Aphex Twin – Cheetah EP

4 out of 5

Label: Warp

Produced by: Richard D. James

As befitting the 80s-ish cover font and garish colors, Richard D. James takes another stylistic left-turn; no longer content to work in general arcs in his catalogue, but rather changing it up release to release, Cheetah finds the artist working in a more laid back mold reminiscent of his first Ambient Works collection, but delightfully raw as all get out, certainly thanks to the equipment he’s favoring here (mentioned in the base song titles – Cheetah and Circlon, and described in much more enlightened detail in the Pitchfork review).  Coming off of Deejay Selek or Syro, it’s initially off-puttingly sparse; headphones fix that.  These are gorgeous dancefloor grooves, patiently layered and slightly, charmingly janky.

As we’ve come to greedily expect with James, although the pairs of tracks are named similarly, they couldn’t be more different from one another, sharing, likely, some core elements that are now too distant for my amateur ears to sleuth, but regardless, spliced and diced to uniqueness by our composer.  That does lead to one (we’ll suppose) unintended downside (though this might also be due to some of these cuts stemming from the soundcloud dump, i.e. older works), in that the EP doesn’t exactly flow together.  The first two tracks have a club vibe; the two Circlon tracks are vaguely more video gamey bounce; but there’s not a throughline thicker than these generalisms to tie the experience together, a divide shrugged at (also in typical RDJ fashion, to be fair) by the inclusion of two sound sample tracks in the disc’s middle.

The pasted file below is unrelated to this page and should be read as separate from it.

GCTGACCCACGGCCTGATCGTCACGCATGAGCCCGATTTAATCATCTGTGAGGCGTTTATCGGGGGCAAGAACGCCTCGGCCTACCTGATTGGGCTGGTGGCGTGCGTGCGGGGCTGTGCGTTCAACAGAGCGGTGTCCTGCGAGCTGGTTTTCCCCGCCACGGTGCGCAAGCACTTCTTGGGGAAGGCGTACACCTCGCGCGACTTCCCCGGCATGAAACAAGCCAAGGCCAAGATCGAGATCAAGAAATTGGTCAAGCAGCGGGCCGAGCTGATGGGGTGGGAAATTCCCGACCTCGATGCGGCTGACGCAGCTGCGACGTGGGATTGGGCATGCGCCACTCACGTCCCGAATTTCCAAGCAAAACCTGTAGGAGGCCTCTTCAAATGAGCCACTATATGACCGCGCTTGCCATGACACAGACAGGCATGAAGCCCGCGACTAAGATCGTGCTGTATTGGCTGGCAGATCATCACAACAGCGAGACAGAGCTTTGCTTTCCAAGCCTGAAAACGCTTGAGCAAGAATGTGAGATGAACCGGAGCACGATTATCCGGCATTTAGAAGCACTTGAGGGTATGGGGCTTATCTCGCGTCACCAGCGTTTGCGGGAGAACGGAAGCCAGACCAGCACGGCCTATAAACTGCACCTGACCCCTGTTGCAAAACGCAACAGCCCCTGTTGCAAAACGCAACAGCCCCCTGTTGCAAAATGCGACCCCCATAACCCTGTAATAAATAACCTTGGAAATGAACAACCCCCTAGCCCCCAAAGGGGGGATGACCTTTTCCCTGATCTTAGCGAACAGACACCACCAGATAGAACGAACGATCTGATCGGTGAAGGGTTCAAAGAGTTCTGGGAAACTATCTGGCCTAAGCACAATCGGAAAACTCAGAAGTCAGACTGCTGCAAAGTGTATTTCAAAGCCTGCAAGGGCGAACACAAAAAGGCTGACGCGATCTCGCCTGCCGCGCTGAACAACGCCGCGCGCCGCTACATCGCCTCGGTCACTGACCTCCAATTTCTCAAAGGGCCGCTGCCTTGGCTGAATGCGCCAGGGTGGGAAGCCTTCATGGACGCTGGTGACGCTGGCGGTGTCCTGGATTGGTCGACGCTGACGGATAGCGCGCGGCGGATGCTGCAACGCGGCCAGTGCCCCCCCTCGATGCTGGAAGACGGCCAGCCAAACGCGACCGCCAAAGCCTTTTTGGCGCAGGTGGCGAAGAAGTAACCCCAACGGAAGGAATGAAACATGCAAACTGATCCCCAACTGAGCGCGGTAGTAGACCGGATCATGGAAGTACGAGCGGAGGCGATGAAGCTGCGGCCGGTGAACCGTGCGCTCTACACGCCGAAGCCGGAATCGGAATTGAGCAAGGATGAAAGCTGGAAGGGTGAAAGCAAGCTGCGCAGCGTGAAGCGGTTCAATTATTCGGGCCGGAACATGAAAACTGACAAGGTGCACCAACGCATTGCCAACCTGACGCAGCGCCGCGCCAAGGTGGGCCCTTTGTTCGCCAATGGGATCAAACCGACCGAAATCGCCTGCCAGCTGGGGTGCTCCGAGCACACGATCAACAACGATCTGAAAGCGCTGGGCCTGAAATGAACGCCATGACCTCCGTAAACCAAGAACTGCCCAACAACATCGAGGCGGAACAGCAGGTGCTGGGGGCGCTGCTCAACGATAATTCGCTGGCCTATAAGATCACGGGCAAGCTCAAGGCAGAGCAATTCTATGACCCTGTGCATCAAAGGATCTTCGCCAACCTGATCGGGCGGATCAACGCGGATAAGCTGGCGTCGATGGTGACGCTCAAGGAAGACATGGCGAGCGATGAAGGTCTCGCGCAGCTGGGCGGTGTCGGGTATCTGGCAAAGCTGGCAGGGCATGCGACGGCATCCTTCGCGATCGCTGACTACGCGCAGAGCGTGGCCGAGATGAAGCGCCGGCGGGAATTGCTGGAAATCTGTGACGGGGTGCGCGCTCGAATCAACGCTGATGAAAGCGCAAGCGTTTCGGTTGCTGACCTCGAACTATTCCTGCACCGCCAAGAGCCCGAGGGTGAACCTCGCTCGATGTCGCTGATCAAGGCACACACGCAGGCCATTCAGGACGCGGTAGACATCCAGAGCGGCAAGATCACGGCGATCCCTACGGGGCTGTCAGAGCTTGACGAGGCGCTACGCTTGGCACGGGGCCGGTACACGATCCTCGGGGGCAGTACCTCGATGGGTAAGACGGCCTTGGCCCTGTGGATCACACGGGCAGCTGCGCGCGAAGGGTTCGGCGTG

Individually, though, the full songs are some of the most exciting stuff I’ve heard from Aphex since the “I’m just gonna do my own thing” breeziness of the Analord releases.  I’ve loved the past few discs, but Syro felt sort of like RDJ re-proving himself to us, and the releases thereafter are like him trying on specific sub-genre hats.  Cheetah is completely present, though, James’ latter day dedication to fidgety synthesizers giving the songs this amazing (perhaps ironic, given that it’s old equipment) freshness, and delivering what are quickly becoming, for me, modern day classics.

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